CGF: Charlene A Carruthers to speak on “Activism in Chicago”


We are happy to invite Charlene A. Carruthers, the National Director of the Black Youth Project to speak on “Activism in Chicago.”

Members: Complimentary
Non-Members: $10

Not a member? Become one here to have unlimited complimentary access to this event and all other Chicago Global Family events for one year!


If you have difficulties registering for this event, please CONTACT Rana Yurtsever, Program Director for Niagara’s Center for Public and Global Affairs, via email at [email protected] or phone 312-240-0707 Ext. 107.

Wednesday, August 12.
11:30am- 1:00pm
Lunch will be served

Niagara Foundation-Chicago office
205 North Michigan Avenue, Suite 4240
Chicago, IL, US, 60601

Charlene A. Carruthers is the national director of the Black Youth Project 100 (BYP100), an activist member-led organization of Black 18-35 year olds dedicated to creating justice and freedom for all Black people. Charlene is a political organizer and writer with over 10 years of experience in racial justice, feminist and youth leadership development movement work.
Her passion for developing young leaders to build capacity within marginalized communities has led her to work on immigrant rights, economic justice and civil rights campaigns nationwide. She has led grassroots and digital strategy campaigns for national progressive organizations including the Center for Community Change, the Women’s Media Center, and National People’s Action.

Charlene is deeply committed to working with young organizers seeking to create a better world. She has facilitated and developed political trainings for organizations including the NAACP, the Center for Progressive Leadership, the New Organizing Institute,, Young People For and Wellstone Action.

By Alexandra Turcios
Center for Public & Global Affairs Intern
August 15, 2015

On August 12, Charlene A. Carruthers joined Niagara for a Chicago Global Family Event. Carruthers is the national director of Black Youth Project 100 (BYP100), a collective aimed at empowering Black Americans to achieve racial and economic justice. She was born and raised on the South Side of Chicago, having spent some years in Back of the Yards and Englewood neighborhoods. Carruthers attended Illinois Wesleyan University where she was one of 16 black students in her freshman class.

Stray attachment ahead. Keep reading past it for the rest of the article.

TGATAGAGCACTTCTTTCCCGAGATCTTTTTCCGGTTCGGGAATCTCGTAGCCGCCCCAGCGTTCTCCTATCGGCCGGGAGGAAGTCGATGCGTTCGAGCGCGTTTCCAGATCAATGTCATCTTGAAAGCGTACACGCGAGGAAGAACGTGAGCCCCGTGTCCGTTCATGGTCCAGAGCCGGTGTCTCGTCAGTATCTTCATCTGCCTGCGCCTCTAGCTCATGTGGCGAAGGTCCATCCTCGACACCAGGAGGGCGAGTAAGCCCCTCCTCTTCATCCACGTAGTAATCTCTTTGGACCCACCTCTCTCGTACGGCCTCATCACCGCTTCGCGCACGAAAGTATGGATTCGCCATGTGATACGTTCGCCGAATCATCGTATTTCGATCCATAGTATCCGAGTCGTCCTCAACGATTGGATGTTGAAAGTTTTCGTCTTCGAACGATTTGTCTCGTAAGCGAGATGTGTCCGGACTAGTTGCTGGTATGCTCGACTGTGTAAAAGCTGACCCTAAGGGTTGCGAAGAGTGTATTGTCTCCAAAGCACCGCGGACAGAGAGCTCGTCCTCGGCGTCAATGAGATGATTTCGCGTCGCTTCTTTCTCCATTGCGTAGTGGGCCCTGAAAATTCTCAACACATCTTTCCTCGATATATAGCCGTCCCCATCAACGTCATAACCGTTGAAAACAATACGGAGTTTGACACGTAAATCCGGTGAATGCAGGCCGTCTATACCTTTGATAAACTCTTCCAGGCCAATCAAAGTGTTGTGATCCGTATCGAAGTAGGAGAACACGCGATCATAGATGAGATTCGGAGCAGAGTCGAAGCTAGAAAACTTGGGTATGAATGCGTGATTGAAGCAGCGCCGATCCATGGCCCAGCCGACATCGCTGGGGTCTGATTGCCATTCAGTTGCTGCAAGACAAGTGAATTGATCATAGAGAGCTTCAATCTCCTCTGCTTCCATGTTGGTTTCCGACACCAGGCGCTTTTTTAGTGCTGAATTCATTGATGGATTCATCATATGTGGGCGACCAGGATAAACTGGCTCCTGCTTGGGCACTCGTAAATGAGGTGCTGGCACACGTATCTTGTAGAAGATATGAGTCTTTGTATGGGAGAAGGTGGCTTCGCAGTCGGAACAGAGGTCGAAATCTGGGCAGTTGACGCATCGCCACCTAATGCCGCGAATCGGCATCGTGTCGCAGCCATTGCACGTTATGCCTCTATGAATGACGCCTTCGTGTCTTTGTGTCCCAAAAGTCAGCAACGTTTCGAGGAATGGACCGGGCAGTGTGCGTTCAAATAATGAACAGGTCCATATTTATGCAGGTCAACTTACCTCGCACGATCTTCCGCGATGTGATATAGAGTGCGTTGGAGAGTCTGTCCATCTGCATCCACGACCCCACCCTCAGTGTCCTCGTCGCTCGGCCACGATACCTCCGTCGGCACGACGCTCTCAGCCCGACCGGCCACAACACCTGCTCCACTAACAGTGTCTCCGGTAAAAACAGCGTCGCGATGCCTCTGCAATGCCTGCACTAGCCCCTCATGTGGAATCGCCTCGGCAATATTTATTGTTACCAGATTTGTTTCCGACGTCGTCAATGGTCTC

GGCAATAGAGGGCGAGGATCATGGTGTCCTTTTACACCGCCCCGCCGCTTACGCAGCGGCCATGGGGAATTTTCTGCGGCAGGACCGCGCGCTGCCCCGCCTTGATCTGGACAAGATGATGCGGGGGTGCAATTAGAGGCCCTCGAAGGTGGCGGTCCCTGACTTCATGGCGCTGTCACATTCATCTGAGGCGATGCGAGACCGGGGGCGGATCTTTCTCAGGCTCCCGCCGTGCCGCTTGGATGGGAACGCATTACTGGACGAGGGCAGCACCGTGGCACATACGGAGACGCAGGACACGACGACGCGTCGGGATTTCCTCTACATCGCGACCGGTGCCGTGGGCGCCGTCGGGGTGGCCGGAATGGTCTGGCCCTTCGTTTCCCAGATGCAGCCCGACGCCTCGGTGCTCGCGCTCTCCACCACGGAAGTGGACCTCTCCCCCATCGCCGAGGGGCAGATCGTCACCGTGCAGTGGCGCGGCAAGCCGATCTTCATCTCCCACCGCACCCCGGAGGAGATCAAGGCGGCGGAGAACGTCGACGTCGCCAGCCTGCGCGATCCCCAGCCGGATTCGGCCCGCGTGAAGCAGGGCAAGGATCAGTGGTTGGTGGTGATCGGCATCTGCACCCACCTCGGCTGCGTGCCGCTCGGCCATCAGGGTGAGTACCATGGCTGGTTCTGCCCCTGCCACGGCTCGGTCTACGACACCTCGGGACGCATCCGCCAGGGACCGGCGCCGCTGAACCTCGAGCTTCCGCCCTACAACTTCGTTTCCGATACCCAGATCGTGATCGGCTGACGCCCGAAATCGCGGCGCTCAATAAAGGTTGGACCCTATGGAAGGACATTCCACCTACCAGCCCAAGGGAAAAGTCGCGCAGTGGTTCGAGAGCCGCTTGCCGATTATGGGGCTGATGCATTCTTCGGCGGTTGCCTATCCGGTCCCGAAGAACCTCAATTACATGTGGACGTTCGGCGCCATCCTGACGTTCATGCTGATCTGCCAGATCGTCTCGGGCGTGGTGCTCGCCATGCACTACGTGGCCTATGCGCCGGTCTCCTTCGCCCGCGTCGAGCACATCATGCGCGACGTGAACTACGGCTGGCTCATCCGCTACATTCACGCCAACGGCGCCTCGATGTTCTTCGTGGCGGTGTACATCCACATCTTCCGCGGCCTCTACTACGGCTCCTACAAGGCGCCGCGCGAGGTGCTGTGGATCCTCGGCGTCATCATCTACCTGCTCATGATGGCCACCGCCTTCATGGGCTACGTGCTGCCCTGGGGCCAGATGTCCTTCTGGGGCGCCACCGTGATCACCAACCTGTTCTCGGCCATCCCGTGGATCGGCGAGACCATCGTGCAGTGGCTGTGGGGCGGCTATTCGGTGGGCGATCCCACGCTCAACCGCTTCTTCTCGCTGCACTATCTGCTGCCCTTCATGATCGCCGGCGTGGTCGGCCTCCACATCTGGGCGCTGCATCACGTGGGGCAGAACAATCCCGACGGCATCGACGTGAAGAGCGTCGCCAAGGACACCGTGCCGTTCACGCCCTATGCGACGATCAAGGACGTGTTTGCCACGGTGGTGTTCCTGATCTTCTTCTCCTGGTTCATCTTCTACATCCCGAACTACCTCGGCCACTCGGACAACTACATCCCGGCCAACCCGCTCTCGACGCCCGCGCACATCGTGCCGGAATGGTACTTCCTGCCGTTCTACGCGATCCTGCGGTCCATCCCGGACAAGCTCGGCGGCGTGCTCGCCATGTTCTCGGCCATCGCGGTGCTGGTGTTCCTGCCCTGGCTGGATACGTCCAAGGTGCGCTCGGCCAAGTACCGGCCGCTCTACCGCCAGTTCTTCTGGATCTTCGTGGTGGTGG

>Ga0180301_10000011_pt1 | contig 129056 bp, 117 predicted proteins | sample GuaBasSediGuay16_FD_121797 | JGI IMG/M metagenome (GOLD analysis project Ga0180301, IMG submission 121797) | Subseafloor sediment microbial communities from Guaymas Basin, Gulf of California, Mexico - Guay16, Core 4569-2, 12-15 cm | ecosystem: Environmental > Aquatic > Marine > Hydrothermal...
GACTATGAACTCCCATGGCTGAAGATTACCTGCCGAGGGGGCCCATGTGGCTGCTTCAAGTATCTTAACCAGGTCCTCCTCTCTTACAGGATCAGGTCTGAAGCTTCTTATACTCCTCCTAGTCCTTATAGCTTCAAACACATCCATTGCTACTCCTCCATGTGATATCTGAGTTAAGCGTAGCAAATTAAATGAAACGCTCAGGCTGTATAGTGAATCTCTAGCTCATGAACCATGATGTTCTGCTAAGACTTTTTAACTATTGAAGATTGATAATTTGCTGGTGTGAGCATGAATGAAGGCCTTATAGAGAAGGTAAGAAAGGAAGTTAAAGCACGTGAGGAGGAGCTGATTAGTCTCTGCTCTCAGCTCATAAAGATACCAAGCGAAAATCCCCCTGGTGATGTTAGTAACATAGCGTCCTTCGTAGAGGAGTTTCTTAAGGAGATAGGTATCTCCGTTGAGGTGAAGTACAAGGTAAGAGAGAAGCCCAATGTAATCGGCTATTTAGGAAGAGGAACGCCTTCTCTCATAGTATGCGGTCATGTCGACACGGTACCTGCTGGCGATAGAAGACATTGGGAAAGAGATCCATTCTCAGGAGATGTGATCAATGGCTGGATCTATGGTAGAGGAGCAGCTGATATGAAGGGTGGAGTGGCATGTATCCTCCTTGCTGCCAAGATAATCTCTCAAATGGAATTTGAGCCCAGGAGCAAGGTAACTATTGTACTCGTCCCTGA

Her education quickly became rooted in the goal of mobilizing underrepresented students in attempt to shift the university culture. After her initiative did not create a large dent on campus, she came to the realization that mobilization does not guarantee that the fundamental structure will change.

This lead to her re-examine her role as a global citizen and as a Black American, inspiring her to pursue an international studies major. Carruthers’ politicization largely took place during her study abroad trip to South Africa, where she cultivated a love for developing young leaders within marginalized communities. Focusing on intersectional liberation, Carruthers worked on developing an organization that would precipitate economic emancipation and racial justice of Black Americans. This gave birth to the BYP100.

BYP100 was formed as a result of 100 young Black activists convening, coincidentally, on the date that Zimmerman’s verdict was announced for the 2012 murder of Trayvon Martin. Carruthers explains that without this event, the gathering would have never evolved into the organization it has become today. BYP100 is unique because the work is viewed through a black core feminist lens, centered on the narratives and analysis of marginalized people.

In the last two years since the inception of the organization, Carruthers has worked to expand BYP’s research arm. BYP100 now encompasses topics such as the decriminalization of marijuana, dismantling the prison industrial complex and securing LGBT and women’s rights. As an action-driven organization, BYP trains youth through a grassroots mentality, instilling organization skills and power to transform disaffected communities which includes insisting an end to racial profiling and police brutality–all of which are vehicle to the social fruition of Black Americans.

Niagara Foundation would like to thank Charlene Carruthers for joining Niagara Foundation and sharing her incredible work with us.

The views and opinions expressed on The Falls are those of the authors and do not necessarily reflect the views or opinions of Niagara Foundation, its staff, other authors, members, partners, or sponsors.